Petrogram - Winter 2011 - (Page 21)
2012 – The Redistricting Session
Were the Mayans Right?
population since the last official census, which is extremely intensive in terms of time dedicated to the task as well as politically. The legislature has already invested months of work holding public hearings across the state. However, this is merely the beginning. During the session, legislators will need to approve new district boundaries that are compliant with Constitutional amendments 5 and 6 (approved during the last general election) and must ultimately pass judicial scrutiny. The pressure to get the redistricting process approved in a timely manner is paramount. That is why the session convenes in January this year instead of March—to provide the additional time necessary to have the district maps approved so that legislators will know which district they will be running for and be able meet the candidate filing deadline next July. This leaves very little time for error. Unlike the last redistricting session that occurred in 2002, legislators will need to spend a significant amount of time and effort addressing yet another budget deficit—unlike the federal government and many other states, Florida’s constitution prohibits deficit spending. Last session, legislators cut nearly $4 billion from the state budget to address revenue shortfalls associated with what economists had hoped was the tail end of the economic recession. However, over the summer, state economists projected that state revenues will be insufficient to carry the state through the current fiscal year, but that revenues will continue to come in far short of previous estimates, which will again force the legislature to make significant cuts to programs and services or possibly eliminate some altogether. The continuing fiscal malady will again put the state’s trust funds in the budgetcutting crosshairs. The Inland Protection Trust Fund (IPTF), which provides the revenues necessary to fund cleanups of petroleum discharges, remains one of the largest trust funds established by the state. While other trust funds have been continually swept in order to plug holes in the budget, the IPTF has historically been one of the most well-protected funds, often generating more than $200 million each year. However, as legislators become entrenched in the myriad issues of the 2012 Session and then turn their focus on the 2012 elections, it will be up to FPMA as the voice of the industry to support the continuing integrity of the program. ❍ Mike Huey is general counsel for FPMA. He has been engaged in the area of petroleum marketing law for over 30 years. Mike is a partner in the statewide law firm of GrayRobinson and practices in the Tallahassee office. His phone number is 850-577-9090 and his email address is email@example.com. Todd Steibly is a Government Consultant in the Tallahassee office of GrayRobinson. His phone number is 850-577-9090 and his email address is firstname.lastname@example.org.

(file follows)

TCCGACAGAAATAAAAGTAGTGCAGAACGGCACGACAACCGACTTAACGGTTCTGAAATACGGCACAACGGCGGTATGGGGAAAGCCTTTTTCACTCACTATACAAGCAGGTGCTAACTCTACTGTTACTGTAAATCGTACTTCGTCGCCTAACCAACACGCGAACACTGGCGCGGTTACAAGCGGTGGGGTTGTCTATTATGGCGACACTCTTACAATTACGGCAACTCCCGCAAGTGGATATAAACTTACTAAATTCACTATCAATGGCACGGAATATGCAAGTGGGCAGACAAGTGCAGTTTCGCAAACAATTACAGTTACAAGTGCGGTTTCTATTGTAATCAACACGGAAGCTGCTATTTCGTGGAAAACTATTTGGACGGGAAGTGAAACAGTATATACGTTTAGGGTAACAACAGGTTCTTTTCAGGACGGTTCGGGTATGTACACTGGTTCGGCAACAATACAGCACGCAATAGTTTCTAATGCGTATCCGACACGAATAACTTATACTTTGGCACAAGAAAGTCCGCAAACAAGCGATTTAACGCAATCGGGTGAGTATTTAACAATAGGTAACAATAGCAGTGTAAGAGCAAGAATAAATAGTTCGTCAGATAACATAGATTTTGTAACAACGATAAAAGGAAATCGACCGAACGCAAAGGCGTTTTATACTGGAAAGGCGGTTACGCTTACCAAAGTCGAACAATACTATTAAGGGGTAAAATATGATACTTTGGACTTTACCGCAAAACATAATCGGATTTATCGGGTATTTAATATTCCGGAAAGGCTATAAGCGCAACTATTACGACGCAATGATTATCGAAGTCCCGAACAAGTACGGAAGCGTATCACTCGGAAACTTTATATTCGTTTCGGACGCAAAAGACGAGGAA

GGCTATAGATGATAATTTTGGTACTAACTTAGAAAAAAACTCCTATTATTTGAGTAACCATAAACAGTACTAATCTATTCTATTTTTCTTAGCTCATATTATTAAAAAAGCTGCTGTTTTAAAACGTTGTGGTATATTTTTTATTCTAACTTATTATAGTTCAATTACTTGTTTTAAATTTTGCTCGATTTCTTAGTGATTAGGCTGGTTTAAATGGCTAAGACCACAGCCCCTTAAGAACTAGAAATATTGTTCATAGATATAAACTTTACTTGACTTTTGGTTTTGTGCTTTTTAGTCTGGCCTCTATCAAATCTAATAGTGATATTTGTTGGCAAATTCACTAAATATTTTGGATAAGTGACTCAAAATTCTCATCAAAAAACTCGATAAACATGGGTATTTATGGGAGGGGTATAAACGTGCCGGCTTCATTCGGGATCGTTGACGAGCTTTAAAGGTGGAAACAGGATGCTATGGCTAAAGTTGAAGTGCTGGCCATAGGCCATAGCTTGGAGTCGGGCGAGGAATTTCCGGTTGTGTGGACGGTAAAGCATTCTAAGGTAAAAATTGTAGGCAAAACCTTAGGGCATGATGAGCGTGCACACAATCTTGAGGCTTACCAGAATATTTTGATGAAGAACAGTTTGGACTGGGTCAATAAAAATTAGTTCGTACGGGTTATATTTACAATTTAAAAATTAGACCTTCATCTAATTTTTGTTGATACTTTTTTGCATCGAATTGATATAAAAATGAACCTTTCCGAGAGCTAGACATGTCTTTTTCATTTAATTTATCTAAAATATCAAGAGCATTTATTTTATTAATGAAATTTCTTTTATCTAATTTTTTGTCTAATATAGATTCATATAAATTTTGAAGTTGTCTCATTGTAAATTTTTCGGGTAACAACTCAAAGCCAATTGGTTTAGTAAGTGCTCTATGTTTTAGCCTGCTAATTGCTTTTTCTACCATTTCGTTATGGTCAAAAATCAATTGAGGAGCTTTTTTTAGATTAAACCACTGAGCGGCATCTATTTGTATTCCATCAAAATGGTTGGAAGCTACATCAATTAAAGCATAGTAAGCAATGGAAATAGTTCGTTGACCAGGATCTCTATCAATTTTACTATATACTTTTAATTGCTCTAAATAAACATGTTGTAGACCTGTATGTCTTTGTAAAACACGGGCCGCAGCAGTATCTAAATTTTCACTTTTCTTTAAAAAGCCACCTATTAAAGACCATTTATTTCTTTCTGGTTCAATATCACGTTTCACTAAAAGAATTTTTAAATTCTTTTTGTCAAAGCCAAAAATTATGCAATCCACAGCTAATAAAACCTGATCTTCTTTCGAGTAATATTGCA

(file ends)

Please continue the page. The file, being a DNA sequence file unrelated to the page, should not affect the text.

J. Michael Huey, Esq.
Todd C. Steibly, Government Consultant
early 4,000 years ago, the ancient Mayan Civilization devised a calendar that continues to baffle modern-day historians and scientists with its complexity and accuracy. It has been described as the most accurate calendar that the world has ever known, foretelling significant turning points in human history. Troubling to some historians is that the Mayan calendar abruptly ends in the year 2012, and many espouse the idea that the calendar’s end predicts the “end of time.” With the fateful 2012 Redistricting Session rapidly approaching, should we also jump on the prophetic bandwagon to infer that the coming session will result in some cataclysmic event? Probably not. While the upcoming session will be filled with major issues, including the once-per-decade redistricting process and what could ultimately be a $2.5 billion budget deficit, Florida has successfully gone through the redistricting process several times throughout its history while simultaneously addressing tenuous issues of the day. However, that is not to say that a little hell, fire and brimstone won’t be peppered in throughout the session— just not of the apocalyptic variety. Each decade, following the decennial census, the Florida Legislature redraws congressional, state and local district boundaries to reapportion the
Table of Contents for the Digital Edition of Petrogram - Winter 2011
FPMA Salutes Its Patron Members
Insurance Issues: Fire Prevention
Advertisers’ Centerspead Marketplace
Regulatory and Legislative Update and Trends
Enviro Corner: Strategic Planning
Remember that Old Out-of-Date Word: Eligibility?
Out & About the Industry
Work Smart, Win Big on Property Taxes
Barrister’s Counsel 2012 – The Redistricting Session:
Index of Advertisers/Advertiser.com
Petrogram - Winter 2011